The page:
With the clock ticking away, tax time will be here before we know it. It’s usually a stressful time, since most everyone has the fear that they will forget something. Thanks to some new legislation that is detailed in the video below, this year might not be so bad after all.
Katie Morell, a contributing author to OPEN Forum, created a list of deductions that many small businesses could be eligible for. The Small Business Health Care Tax Credit is the first one and is based on healthcare reform. The qualifications for this credit are:
– Must have fewer than 25 employees
– Employees must earn less than $50,000 per FTE
– Employer must pay premiums under certain "qualifying arrangements"
For businesses that this credit applies to, they could receive 35 percent of the healthcare premiums that it pays for. This credit is only redeemable until 2013.
Another way businesses could come out ahead this year is if they hired last year. Under the Hiring Incentives to Restore Employment (HIRE) Act, the HIRE retention credit is specifically geared toward businesses that hired certain qualified workers that were previously unemployed.
If this is the case, there are two tax benefits that could apply. According to the first one, the payroll tax exemption, a business could get a credit from its 6.2 percent share of social security tax on wages paid to qualifying employees from March 19, 2010 through December 31, 2010.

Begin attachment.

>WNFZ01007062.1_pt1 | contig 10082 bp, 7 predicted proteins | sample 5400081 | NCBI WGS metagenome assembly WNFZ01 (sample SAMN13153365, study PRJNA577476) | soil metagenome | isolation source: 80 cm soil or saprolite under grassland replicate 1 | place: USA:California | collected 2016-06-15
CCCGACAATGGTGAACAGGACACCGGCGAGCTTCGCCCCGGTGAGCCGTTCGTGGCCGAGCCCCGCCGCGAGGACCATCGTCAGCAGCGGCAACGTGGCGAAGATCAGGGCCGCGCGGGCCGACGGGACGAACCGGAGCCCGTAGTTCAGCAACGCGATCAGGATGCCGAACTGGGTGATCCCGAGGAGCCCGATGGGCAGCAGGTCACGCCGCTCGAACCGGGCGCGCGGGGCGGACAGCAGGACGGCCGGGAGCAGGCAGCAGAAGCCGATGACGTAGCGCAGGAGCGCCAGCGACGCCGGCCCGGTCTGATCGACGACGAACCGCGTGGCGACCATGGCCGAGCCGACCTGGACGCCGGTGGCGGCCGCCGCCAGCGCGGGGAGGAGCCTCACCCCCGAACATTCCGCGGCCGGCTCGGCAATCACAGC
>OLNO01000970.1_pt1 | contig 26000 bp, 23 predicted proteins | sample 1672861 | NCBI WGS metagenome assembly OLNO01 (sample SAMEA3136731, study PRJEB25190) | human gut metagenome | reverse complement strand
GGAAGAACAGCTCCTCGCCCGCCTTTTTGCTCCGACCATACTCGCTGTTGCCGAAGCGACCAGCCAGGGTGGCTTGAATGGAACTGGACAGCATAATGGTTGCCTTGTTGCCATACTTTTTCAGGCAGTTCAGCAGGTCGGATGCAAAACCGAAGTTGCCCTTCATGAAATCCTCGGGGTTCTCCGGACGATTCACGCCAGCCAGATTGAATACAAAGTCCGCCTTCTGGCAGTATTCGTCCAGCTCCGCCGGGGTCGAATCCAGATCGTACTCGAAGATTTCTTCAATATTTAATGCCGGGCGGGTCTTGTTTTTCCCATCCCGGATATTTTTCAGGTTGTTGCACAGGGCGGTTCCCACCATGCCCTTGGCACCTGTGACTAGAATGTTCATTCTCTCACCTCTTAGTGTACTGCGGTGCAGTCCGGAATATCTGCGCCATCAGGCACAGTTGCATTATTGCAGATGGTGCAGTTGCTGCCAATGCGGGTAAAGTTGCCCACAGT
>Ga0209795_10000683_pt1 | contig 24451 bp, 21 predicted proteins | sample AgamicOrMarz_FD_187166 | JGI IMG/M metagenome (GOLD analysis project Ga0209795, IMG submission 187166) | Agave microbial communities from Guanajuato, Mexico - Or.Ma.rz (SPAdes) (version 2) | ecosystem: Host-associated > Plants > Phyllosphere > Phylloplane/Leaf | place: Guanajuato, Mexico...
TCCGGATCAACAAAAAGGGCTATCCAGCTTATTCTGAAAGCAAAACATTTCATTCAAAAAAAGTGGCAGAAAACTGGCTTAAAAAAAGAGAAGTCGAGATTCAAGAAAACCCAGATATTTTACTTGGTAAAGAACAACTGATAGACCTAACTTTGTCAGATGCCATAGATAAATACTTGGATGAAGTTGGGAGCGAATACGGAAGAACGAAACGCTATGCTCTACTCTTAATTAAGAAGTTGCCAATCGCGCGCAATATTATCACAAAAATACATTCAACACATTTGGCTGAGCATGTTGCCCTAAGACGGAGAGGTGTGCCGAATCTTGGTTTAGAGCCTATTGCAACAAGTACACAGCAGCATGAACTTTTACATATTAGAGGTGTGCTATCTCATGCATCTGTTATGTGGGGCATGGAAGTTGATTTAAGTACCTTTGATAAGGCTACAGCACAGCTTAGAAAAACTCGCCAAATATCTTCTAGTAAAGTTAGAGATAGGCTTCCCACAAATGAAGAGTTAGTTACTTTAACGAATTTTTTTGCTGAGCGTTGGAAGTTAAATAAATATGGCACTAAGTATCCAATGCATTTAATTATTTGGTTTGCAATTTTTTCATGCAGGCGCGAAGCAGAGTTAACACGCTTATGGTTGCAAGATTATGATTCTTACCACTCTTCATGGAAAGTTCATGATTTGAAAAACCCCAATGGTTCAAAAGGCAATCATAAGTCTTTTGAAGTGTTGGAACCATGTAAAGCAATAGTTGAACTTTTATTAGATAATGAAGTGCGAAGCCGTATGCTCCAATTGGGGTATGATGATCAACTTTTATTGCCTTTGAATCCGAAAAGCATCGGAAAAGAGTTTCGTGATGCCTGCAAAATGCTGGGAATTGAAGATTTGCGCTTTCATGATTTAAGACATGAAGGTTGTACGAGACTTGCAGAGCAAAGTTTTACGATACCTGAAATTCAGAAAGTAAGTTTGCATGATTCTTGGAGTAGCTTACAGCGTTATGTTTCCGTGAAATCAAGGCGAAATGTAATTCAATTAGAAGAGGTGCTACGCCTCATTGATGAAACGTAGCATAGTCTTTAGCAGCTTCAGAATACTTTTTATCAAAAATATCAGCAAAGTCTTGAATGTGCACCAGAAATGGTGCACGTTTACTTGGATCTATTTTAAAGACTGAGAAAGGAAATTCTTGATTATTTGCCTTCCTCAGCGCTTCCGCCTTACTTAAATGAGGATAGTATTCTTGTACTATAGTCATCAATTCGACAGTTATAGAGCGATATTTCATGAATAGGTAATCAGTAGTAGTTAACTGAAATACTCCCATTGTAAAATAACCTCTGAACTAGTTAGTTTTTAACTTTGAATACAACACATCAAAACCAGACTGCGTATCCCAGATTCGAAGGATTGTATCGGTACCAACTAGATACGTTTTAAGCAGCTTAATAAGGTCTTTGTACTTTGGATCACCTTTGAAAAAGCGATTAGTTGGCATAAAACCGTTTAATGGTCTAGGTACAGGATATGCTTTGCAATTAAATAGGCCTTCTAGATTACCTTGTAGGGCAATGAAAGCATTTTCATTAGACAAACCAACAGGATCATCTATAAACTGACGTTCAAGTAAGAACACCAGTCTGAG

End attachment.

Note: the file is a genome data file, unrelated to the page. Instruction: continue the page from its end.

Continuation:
The second benefit states that if a business keeps an employee for a year, it could potentially get 6.2 percent of its income back, up to $1,000.
Thirdly, the Small Business Job Act gives businesses a reason to save. In the depreciation section, in particular, a business could write-off investments up to $500,000. The stipulation is that the business had to have purchased something work-related between September 8. 2010 and January 1, 2011. (Check state restrictions, since this credit could vary from state-to-state.)
Morell also mentioned that businesses should remember simple deductions. More often than not, the simple things are forgotten, which add up over time. One way businesses do this is by mixing their personal spending with business spending. Although it’s sometimes inconvenient, businesses need to develop a habit of keeping these transactions separate.
In addition, businesses should keep track of payroll costs, rent, and other utility expenses since they could also be eligible for deductions in these areas.
For more information on taxes and small businesses, visit the IRS.